Forget the diversity in MCI's ads for its "10-10-220" campaign, they all carry the same message. This is not true for AT&T's campaign. That might be because AT&T can't sustain consumer expectations, or it may be that its marketing is all tactics and no strategy. Yes, I have an AT&T e-mail address, and yes, the service has gotten a bit better in recent months. But they still have a long, long way to go, and they don't seem to be going anywhere fast.
Excited Yet? (Not Really)
Speaking of our friends on the death star, lots of us are misinterpreting news that @Home will buy Excite Inc. for stock worth twice Excite's price set before the deal.
Two points must be made. First, this was an all-stock deal. The claimed price is irrelevant - no real money is changing hands. Second, both sides are backed by venture capitalists Kleiner Perkins Caufield & Byers, so to understand the deal see why they did it.
It's the word Bill Gates and Janet Jackson both understand well, which is control. Once AT&T buys TCI, it gets a large stake in @Home. Giving Excite half of @Home dilutes AT&T's stake while keeping KPC&B's constant. The guess here is that KPC&B doesn't trust AT&T for some reason - see the story above for the reason.
The hype surrounding this deal is great for Yahoo and Lycos, but I think that's now become a sideshow. The real question is who will control the various broadband pipes going into your home early in the next century? AT&T has made clear its stand - it's the owner of the pipes that will control the Internet. The guess here is that government will prevent that in the name of competition, while broadband providers respond by slowing their roll-outs. In other words don't hold your breath for broadband.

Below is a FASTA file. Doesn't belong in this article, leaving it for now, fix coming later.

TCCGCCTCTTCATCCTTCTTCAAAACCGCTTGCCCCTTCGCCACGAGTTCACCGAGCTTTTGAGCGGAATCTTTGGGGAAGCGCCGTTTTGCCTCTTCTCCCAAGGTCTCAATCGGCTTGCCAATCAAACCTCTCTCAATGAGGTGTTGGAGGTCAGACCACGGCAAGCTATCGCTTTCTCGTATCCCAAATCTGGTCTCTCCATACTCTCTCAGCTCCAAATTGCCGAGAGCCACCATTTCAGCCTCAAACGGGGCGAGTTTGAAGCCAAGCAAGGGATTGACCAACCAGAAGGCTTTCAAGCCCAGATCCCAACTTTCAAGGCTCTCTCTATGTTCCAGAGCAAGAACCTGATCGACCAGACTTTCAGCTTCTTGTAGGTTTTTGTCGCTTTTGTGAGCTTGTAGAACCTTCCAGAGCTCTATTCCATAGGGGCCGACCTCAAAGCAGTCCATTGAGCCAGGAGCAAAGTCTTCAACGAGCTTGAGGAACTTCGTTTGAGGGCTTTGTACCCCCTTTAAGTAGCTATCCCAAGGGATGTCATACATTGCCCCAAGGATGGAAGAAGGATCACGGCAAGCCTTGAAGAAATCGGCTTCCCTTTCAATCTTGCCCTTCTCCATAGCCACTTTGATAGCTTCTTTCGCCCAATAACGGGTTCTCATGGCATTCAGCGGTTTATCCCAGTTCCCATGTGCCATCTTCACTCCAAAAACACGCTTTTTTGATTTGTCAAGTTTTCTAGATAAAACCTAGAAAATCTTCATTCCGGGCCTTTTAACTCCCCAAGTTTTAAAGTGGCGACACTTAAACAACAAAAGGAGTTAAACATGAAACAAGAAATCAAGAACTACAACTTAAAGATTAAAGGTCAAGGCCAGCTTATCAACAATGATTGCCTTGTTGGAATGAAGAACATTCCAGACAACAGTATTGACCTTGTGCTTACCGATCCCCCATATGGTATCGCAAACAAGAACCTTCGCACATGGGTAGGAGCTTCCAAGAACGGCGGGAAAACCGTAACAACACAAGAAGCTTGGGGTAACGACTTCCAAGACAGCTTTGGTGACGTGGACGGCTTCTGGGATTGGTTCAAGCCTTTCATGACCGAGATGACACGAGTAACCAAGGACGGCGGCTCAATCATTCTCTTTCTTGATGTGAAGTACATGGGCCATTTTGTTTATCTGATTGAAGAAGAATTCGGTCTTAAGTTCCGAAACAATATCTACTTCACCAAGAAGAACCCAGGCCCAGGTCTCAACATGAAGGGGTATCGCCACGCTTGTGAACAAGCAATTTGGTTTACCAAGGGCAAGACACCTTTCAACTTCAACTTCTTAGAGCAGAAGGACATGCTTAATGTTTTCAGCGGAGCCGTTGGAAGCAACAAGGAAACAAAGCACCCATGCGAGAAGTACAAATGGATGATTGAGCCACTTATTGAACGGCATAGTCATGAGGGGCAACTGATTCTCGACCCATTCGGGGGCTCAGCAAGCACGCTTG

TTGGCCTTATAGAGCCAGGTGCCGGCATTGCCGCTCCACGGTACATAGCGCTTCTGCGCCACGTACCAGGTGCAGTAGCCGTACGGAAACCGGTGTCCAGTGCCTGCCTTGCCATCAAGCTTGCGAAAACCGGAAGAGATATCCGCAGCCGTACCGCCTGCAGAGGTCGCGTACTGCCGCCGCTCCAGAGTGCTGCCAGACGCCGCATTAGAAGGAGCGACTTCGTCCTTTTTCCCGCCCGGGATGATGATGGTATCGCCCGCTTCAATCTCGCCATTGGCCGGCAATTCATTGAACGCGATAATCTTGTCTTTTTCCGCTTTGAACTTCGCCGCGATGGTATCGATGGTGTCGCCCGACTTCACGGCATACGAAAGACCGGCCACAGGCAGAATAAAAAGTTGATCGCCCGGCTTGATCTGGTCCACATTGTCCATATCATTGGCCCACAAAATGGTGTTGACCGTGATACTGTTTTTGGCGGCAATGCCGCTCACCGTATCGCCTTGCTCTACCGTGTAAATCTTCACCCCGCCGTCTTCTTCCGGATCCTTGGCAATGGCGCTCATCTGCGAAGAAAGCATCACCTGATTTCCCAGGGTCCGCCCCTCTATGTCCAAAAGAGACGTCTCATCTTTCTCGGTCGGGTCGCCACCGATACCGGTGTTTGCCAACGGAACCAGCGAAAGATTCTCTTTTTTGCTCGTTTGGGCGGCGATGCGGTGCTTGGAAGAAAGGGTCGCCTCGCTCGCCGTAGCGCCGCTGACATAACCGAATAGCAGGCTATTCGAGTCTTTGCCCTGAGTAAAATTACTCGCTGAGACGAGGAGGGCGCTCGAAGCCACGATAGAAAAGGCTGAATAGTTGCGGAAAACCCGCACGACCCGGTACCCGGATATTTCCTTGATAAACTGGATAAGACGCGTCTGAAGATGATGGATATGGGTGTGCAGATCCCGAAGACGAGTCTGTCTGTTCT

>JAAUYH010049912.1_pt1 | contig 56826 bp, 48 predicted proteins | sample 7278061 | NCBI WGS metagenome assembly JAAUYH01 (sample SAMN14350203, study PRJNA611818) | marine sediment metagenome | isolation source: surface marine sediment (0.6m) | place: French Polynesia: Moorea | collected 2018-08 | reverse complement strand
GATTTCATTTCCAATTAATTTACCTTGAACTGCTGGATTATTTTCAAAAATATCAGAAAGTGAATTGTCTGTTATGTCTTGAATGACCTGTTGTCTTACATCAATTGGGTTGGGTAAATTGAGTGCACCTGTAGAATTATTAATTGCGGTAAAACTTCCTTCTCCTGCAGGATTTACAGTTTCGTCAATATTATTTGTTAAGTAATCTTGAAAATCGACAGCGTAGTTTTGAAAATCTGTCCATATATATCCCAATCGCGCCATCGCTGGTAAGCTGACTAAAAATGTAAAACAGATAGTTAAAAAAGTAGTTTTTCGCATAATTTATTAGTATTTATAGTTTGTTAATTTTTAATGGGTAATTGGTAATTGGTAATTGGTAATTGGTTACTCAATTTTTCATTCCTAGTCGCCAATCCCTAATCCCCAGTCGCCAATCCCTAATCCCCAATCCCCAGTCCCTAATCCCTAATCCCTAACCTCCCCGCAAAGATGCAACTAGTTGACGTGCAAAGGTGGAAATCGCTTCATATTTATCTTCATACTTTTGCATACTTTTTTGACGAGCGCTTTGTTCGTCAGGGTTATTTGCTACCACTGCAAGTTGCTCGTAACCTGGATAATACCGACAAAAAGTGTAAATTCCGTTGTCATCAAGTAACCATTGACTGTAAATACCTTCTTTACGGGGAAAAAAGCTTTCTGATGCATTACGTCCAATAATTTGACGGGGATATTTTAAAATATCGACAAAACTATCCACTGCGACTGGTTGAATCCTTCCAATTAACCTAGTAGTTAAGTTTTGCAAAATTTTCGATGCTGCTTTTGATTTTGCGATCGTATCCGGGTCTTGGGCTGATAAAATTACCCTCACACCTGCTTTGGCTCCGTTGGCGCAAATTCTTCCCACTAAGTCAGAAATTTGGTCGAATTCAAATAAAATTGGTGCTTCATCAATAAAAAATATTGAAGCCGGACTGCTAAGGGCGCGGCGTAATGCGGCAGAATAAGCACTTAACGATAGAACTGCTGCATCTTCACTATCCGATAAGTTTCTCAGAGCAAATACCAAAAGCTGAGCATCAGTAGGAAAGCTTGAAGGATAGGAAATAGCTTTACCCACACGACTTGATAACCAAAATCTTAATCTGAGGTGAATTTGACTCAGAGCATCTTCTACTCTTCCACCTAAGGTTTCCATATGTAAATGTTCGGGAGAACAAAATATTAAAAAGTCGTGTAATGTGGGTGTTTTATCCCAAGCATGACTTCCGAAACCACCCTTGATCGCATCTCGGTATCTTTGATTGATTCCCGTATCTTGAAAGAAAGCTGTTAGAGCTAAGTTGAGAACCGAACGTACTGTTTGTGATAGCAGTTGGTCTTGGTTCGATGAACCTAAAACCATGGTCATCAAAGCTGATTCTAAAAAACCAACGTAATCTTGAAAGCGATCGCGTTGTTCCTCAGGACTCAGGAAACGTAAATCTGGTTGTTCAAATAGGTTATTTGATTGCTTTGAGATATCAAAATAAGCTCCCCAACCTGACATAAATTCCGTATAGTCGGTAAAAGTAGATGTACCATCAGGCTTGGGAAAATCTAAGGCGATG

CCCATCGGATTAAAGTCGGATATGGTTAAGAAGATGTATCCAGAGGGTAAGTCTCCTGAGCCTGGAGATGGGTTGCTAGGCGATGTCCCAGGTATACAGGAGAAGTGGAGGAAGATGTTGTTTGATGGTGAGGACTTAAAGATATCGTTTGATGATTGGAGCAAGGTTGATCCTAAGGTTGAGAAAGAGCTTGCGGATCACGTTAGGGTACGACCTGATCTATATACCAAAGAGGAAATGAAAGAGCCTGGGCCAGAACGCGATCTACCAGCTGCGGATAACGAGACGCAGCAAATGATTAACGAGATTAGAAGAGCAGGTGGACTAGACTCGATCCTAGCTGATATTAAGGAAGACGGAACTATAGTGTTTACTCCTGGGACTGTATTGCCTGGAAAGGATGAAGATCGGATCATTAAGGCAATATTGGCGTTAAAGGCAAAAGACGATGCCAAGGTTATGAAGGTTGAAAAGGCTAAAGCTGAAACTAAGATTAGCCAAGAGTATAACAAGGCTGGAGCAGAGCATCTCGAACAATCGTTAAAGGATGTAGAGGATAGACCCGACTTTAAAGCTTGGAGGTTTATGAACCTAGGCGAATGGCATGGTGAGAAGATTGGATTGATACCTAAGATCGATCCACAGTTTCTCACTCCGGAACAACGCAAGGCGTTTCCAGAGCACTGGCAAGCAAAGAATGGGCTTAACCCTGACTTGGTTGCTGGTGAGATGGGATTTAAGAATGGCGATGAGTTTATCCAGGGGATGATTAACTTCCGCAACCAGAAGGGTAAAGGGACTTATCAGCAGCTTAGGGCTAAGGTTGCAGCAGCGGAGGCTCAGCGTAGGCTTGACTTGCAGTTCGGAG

Masking Slowdowns for Digital IDs
Verisign flooded my mailbox with announcements last week, using the RSA Security conference to claim momentum for Digital IDs. If Verisign were Clinton, the Republicans would impeach them on that.
Digital IDs, or personal encryption keys, are used to prove your identity. A certificate authority (Verisign) files the keys for money, and they've done a good job selling server keys so Web stores can support SSL encryption. Consumers have been reluctant to buy such keys, however, because there's little they can do with them.
In time, there should be many things you can do with an online proof of identity. They could replace the whole credit card in Web transactions, lowering costs for merchants. They could help you get copies of your medical records or government documents, while keeping others from getting them. But until my bank offers me a "digital Visa," or my insurance company puts a digital key onto a mag-stripe, there's no compelling reason for me to have one.
Verisign sent out 12 releases, by my count, extending its reach to Internet Service Providers around the world, and to the TransUnion credit-reporting agency, under the name Verisign Affiliate Services. The trouble is, there's still no compelling reason for consumers to have these things. Having a vast distribution network for something that isn't being bought isn't something to get excited about.
One of the advantages of Internet journalism should be that you can correct errors quickly, and make the corrections as big as the original errors.
So it is with a recent story on Robert Eichorn and his Highlands Inn in Vermont. While praising the story, he did point out some major mistakes which we need to correct. First, his Web host is a local company, VTWeb, and not CK Interactive as we indicated. Second (and most egregious), the governor of Vermont is Howard Dean. Given the fact the governor was considering a possible Presidential run early in 1997, you'd think we wouldn't call him Thomas, but Jimmy Carter stumped the panel on "What's My Line" in 1974...I will not compare myself to Bennett Cerf.
Clued-in is eBay , which finally decided to start taking its security problems seriously. (And just in time. Sotheby's announced its Web site last week.) For their efforts eBay deserves a word of advice. Don't make this a one-time thing.
Clueless is America Online, for launching a multi-level marketing campaign. This twist on the affiliate idea might have worked 5 years ago. Now they're just letting bad guys into the tent. My prediction is the cost of managing this thing will greatly exceed the incremental revenue.